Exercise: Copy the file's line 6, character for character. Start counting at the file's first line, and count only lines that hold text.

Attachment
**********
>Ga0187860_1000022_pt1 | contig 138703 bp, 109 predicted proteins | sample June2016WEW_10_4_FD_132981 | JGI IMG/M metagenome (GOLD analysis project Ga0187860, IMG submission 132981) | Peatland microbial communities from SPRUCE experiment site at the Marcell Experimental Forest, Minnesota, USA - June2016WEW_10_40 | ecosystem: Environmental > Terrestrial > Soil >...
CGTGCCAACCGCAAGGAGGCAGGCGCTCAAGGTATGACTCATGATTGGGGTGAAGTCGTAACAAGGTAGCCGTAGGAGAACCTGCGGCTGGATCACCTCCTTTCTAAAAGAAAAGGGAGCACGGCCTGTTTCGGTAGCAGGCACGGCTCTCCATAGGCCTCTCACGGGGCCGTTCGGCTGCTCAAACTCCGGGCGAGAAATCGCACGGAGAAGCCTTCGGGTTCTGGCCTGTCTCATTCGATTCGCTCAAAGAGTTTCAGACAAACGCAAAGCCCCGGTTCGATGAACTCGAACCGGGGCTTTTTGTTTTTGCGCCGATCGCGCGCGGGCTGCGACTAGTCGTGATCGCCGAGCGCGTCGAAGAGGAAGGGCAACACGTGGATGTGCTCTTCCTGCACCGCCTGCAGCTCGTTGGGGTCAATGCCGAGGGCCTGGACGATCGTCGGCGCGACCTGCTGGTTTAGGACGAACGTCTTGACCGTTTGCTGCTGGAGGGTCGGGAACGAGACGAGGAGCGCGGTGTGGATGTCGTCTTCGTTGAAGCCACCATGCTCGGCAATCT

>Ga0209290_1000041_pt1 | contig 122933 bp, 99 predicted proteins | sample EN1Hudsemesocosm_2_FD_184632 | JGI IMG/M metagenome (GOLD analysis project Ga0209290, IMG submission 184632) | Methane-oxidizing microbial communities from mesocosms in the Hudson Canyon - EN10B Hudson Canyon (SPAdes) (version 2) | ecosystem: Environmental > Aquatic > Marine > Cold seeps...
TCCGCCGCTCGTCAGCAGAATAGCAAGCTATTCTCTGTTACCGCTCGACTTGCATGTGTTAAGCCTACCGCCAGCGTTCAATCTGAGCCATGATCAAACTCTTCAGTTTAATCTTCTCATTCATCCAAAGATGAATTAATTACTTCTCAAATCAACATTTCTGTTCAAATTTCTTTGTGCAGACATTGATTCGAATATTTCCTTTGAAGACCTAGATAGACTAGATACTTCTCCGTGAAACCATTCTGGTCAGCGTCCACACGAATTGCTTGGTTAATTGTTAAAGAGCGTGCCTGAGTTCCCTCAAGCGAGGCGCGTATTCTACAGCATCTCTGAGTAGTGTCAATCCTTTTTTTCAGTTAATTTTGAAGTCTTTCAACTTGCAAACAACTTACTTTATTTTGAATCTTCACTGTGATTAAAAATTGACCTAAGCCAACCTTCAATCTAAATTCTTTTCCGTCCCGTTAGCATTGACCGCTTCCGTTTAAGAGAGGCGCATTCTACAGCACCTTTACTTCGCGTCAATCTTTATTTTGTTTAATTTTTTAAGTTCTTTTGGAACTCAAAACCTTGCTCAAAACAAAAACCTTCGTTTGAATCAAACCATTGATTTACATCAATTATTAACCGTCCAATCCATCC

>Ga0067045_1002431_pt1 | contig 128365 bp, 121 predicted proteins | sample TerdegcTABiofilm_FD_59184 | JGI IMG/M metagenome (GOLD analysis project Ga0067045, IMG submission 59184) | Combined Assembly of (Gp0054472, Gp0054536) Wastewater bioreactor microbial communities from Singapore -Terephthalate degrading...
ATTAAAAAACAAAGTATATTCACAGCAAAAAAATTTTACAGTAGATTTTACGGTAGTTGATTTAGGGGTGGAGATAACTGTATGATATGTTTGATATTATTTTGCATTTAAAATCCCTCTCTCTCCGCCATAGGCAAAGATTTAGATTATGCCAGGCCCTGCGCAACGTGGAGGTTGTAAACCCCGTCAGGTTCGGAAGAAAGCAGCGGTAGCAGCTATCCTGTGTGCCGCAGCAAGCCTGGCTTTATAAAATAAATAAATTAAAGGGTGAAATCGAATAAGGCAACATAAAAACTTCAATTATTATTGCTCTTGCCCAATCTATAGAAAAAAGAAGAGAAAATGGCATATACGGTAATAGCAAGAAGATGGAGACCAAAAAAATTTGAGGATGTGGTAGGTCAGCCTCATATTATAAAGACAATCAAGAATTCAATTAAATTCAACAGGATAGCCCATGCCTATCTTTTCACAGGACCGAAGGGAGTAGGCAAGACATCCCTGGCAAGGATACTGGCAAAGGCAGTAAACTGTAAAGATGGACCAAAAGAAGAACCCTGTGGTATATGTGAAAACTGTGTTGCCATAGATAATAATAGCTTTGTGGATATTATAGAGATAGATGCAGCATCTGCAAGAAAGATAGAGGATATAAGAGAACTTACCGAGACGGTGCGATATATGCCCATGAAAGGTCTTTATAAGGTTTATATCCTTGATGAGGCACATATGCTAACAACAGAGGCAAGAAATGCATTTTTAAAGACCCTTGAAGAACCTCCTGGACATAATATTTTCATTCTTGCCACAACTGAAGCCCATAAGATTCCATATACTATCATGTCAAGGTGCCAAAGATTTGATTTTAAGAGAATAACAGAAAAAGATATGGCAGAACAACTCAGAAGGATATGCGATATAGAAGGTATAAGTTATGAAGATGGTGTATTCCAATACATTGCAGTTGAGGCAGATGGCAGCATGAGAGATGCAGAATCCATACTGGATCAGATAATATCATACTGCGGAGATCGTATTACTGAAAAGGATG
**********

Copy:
ATTAAAAAACAAAGTATATTCACAGCAAAAAAATTTTACAGTAGATTTTACGGTAGTTGATTTAGGGGTGGAGATAACTGTATGATATGTTTGATATTATTTTGCATTTAAAATCCCTCTCTCTCCGCCATAGGCAAAGATTTAGATTATGCCAGGCCCTGCGCAACGTGGAGGTTGTAAACCCCGTCAGGTTCGGAAGAAAGCAGCGGTAGCAGCTATCCTGTGTGCCGCAGCAAGCCTGGCTTTATAAAATAAATAAATTAAAGGGTGAAATCGAATAAGGCAACATAAAAACTTCAATTATTATTGCTCTTGCCCAATCTATAGAAAAAAGAAGAGAAAATGGCATATACGGTAATAGCAAGAAGATGGAGACCAAAAAAATTTGAGGATGTGGTAGGTCAGCCTCATATTATAAAGACAATCAAGAATTCAATTAAATTCAACAGGATAGCCCATGCCTATCTTTTCACAGGACCGAAGGGAGTAGGCAAGACATCCCTGGCAAGGATACTGGCAAAGGCAGTAAACTGTAAAGATGGACCAAAAGAAGAACCCTGTGGTATATGTGAAAACTGTGTTGCCATAGATAATAATAGCTTTGTGGATATTATAGAGATAGATGCAGCATCTGCAAGAAAGATAGAGGATATAAGAGAACTTACCGAGACGGTGCGATATATGCCCATGAAAGGTCTTTATAAGGTTTATATCCTTGATGAGGCACATATGCTAACAACAGAGGCAAGAAATGCATTTTTAAAGACCCTTGAAGAACCTCCTGGACATAATATTTTCATTCTTGCCACAACTGAAGCCCATAAGATTCCATATACTATCATGTCAAGGTGCCAAAGATTTGATTTTAAGAGAATAACAGAAAAAGATATGGCAGAACAACTCAGAAGGATATGCGATATAGAAGGTATAAGTTATGAAGATGGTGTATTCCAATACATTGCAGTTGAGGCAGATGGCAGCATGAGAGATGCAGAATCCATACTGGATCAGATAATATCATACTGCGGAGATCGTATTACTGAAAAGGATG